You know what? I’m going to say that it does. I have no doubt it will split opinion. I’m positive if both the models I’m using in this head-to-head comparison were on general release with no limits attached to them that the Laventure would blow the Bohen away in pure sales numbers. But does the brand really care? Does Artya care that Omega outsells it? Does Akrivia cry into its cereal every morning because it will never be as well-known, widely-loved, or as accessible as Patek Philippe? Heck, no. The punks and the rebels of this industry have a place. And, for anyone who was wondering, it’s on the wrists of punks and rebels who never doused the fire within.

Sharp edges

Never assume that the outward chaos of a punk’s attire smacks of laziness. The image is just as important as the music. Watches like this are a perfect embodiment of that edgy counterculture many middle-aged luxury watch buyers will find relevant. Every element of the punk image is designed to jar and elicit a strong reaction. Perhaps one of revulsion. Perhaps one of fear. In this case, however, I believe it speaks to the curious buyer that finds them drawn in by something so quintessentially different.

You’ve all seen the Submariner. I’m guessing if you hang around these pages often enough, you’ve seen the Seamaster too. You know what the regular fare looks like. Maybe, over time, you’ve convinced yourself that you like it more than your heart actually does? I think that’s happened to me, on occasion. I don’t think it’s true of any of the watches in my personal collection, thankfully, but I feel myself softening to models I never “got” when I hear endless praise directed at them. This… this is something different. That much is clear from the get-go. But is it as well-executed as it is well-conceived?


From renders alone, I was intrigued. “That’s a big ask,” I remember saying to Dave. “If they pull that off, it could be pretty decent. There’s a lot that could go wrong, there, though.”

“A lot that could go wrong…” I stand by it. Sharp edges here. Death-defying angles there. Ambitious curves that stop on a sixpence and merge into something that looks like it might take your eye out if you look at it askance. This is a big boy design that can only be handled by a big boy machining company. And I have to say, Bohen found one.


This is the closest value-add to the Laventure I can point to. Both of these watches are expertly machined. I do not say that lightly. While they are not made in the same place, I have a working knowledge of both plants (which I can’t name directly because of many an NDA I have signed in my time), but they work to a similar standard. I would still give the edge here to the guys behind the Laventure case because the portfolio of brands that manufacture works with easily out-punches the list of collaborators Bohen’s factory has in its locker. Nevertheless, this work is right up there.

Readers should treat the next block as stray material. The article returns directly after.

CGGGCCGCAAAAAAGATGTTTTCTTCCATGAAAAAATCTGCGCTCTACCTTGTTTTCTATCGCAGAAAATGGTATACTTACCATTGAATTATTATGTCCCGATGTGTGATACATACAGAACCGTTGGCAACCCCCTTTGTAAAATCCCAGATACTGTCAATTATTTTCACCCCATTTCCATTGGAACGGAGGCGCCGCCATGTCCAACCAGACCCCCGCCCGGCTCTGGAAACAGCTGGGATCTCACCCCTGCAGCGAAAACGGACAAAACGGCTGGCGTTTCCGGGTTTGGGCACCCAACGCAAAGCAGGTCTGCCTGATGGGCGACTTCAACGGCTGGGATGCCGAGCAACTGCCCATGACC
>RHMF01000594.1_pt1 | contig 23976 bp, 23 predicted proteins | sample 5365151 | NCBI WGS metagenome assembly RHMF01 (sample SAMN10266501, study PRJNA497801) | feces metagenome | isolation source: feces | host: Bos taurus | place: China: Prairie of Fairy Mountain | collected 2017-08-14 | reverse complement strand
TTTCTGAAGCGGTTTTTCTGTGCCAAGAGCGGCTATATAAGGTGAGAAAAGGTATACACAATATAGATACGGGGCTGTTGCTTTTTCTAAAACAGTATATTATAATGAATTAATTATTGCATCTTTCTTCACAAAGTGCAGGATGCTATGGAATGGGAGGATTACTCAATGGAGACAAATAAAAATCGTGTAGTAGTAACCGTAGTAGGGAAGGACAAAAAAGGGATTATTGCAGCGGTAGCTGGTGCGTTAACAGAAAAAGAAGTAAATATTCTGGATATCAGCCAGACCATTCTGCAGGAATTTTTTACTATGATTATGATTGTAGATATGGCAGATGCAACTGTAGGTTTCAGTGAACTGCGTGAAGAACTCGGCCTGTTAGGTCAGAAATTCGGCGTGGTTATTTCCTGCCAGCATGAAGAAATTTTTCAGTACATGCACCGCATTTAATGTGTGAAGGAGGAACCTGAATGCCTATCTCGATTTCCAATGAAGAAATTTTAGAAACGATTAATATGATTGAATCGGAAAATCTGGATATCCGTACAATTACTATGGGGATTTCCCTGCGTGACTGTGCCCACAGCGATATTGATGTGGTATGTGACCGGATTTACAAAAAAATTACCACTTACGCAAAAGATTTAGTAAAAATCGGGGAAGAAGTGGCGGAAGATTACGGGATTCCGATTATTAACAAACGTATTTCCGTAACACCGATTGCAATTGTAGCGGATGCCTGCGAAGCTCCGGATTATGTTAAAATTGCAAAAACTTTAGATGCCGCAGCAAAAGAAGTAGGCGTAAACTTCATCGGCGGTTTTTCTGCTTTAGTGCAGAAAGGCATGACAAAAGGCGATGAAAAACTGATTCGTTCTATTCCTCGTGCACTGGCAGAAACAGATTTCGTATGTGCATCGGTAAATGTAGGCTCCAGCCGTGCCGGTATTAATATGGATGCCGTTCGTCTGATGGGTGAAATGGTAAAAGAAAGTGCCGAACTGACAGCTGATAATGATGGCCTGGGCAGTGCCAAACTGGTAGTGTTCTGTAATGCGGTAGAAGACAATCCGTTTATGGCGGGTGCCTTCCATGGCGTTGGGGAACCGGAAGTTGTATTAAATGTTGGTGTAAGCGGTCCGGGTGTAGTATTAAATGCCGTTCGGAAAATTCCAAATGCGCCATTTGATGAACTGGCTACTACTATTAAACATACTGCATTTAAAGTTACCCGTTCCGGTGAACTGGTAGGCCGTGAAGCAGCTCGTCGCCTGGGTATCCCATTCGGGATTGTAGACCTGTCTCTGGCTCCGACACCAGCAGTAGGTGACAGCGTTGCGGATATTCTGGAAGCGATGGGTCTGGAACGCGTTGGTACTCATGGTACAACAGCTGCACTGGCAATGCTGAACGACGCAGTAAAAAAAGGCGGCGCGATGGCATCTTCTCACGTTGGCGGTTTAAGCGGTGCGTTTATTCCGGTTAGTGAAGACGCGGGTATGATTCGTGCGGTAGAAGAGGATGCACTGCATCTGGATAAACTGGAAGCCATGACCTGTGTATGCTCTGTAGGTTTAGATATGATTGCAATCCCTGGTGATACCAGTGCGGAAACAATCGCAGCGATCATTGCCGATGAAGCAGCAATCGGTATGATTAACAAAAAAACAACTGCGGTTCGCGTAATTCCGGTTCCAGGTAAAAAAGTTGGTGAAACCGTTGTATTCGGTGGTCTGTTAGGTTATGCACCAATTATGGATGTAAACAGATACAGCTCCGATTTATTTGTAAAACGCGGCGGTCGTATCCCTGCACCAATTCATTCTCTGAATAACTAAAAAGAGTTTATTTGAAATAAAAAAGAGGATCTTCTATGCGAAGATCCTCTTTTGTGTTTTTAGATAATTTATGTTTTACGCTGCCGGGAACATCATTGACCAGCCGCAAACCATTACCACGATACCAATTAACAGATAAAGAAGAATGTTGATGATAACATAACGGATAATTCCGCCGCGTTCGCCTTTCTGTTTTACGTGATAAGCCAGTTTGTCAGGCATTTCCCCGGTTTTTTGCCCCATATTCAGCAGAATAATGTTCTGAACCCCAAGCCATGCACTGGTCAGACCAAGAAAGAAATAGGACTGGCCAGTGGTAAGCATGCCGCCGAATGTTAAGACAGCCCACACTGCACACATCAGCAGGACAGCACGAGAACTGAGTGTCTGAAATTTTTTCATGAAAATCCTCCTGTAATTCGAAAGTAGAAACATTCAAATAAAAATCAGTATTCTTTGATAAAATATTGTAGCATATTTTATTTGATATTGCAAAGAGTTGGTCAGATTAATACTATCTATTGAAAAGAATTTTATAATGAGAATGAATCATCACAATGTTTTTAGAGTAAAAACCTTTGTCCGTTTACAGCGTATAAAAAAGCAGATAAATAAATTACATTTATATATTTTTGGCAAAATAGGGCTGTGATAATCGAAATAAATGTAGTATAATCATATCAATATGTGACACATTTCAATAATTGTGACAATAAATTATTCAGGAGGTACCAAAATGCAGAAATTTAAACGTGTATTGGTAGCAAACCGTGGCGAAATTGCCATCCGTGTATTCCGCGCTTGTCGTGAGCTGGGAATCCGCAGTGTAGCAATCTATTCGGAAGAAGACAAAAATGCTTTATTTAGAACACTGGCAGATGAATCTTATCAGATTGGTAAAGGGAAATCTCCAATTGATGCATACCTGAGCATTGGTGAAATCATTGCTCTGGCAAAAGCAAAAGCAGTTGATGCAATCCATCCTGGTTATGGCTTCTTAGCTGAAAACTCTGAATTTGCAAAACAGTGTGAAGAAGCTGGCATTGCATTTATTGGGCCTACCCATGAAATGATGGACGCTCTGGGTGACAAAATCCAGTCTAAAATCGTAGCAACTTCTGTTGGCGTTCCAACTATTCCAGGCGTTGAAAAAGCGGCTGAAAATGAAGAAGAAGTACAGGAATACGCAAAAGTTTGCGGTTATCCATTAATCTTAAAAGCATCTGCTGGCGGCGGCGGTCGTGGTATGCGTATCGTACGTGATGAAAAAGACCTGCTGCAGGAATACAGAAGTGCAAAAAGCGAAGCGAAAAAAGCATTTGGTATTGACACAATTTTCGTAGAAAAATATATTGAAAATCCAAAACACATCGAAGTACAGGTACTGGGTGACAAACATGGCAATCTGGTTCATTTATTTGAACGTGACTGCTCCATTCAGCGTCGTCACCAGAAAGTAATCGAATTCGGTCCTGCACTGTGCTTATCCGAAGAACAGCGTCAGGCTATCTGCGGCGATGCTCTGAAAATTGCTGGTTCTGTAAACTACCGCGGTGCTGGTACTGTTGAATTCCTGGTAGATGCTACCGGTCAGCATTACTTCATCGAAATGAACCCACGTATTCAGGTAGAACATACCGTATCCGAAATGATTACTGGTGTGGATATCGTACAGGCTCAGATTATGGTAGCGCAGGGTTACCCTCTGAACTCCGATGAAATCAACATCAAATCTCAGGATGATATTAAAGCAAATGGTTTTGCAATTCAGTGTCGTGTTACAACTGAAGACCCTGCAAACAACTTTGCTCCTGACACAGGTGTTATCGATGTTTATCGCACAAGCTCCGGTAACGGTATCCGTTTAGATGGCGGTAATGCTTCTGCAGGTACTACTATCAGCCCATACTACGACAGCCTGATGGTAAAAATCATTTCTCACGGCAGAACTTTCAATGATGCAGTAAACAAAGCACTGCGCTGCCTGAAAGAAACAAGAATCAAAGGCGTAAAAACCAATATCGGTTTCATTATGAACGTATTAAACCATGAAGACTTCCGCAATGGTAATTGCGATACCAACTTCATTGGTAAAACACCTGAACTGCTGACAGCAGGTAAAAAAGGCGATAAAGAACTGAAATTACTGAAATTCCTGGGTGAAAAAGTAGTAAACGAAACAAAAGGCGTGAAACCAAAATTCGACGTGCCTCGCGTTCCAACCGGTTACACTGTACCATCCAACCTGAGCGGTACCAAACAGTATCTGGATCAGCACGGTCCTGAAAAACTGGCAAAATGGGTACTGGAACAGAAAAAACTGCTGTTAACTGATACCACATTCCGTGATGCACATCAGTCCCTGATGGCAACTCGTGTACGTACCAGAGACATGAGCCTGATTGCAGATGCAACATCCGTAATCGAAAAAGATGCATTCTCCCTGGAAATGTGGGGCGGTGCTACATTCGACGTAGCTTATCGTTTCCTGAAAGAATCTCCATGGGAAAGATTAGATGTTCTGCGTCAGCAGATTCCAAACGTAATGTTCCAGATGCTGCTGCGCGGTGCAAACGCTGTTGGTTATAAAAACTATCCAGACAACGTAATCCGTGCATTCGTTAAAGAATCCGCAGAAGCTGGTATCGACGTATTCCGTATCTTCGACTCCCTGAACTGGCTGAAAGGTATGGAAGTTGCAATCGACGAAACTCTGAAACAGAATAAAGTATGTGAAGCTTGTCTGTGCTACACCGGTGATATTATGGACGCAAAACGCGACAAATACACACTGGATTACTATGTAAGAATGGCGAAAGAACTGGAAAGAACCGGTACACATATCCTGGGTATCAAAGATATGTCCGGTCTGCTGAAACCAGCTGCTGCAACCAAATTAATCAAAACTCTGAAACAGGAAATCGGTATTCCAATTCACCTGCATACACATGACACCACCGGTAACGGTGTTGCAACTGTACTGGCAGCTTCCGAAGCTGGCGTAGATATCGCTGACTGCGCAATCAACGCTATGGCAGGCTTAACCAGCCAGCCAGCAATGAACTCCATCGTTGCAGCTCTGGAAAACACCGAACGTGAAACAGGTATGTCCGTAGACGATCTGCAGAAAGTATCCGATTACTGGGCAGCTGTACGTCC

Simply put, it is the kind of product that speaks to its retail cost. I could buy many a watch at one-third of this price and be less than one-fifth as satisfied as I would be if I bought this at full retail. The question for the audience, however, is how broad is its appeal? This watch is a palatable 43mm wide but a staggering 17.5mm thick. While the 1,000m water resistance might explain that to a point, it’s still a massive timepiece. The bracelet is divine and the buckle — loudly signed as it is  — is superbly machined. The 12 o’clock crown means this watch sits better than you might expect on the wrist, but there’s so much material here, it reminds me of a slimline PloProf on the wrist.

Weight-wise, however, it is surprising. By using a mixture of steel and titanium in the case construction, the wearability has been vastly improved.

A question for the Fratelli

I’ve enjoyed awaiting the arrival of this watch. Being intrigued for this long was good for me. The Bohen did not disappoint me, and, in fact, reminded me of a brand I used to love called Clerc. It’s a brand that peaked before I had the means to buy one of its excellently-made watches, but one that I would love to see more corollaries of. Clerc was a relatively short-lived project, but one whose exit left a hole in the market that a brand like Bohen should aim to fill.

With the question of the product answered (in my mind, at least — feel free to disagree with me from afar), I will turn my attention to the communication strategy. Will this model spark the imagination of those at whom it is aimed? Will the press pick up on it and spread the Good News like wildfire as was the case with Laventure? What do you think? What is the will of the Fratelli? Does this model seem like a good buy to you, or is there something stopping you from hopping on board? If so, let us know in the comments below. Learn more about Bohen here.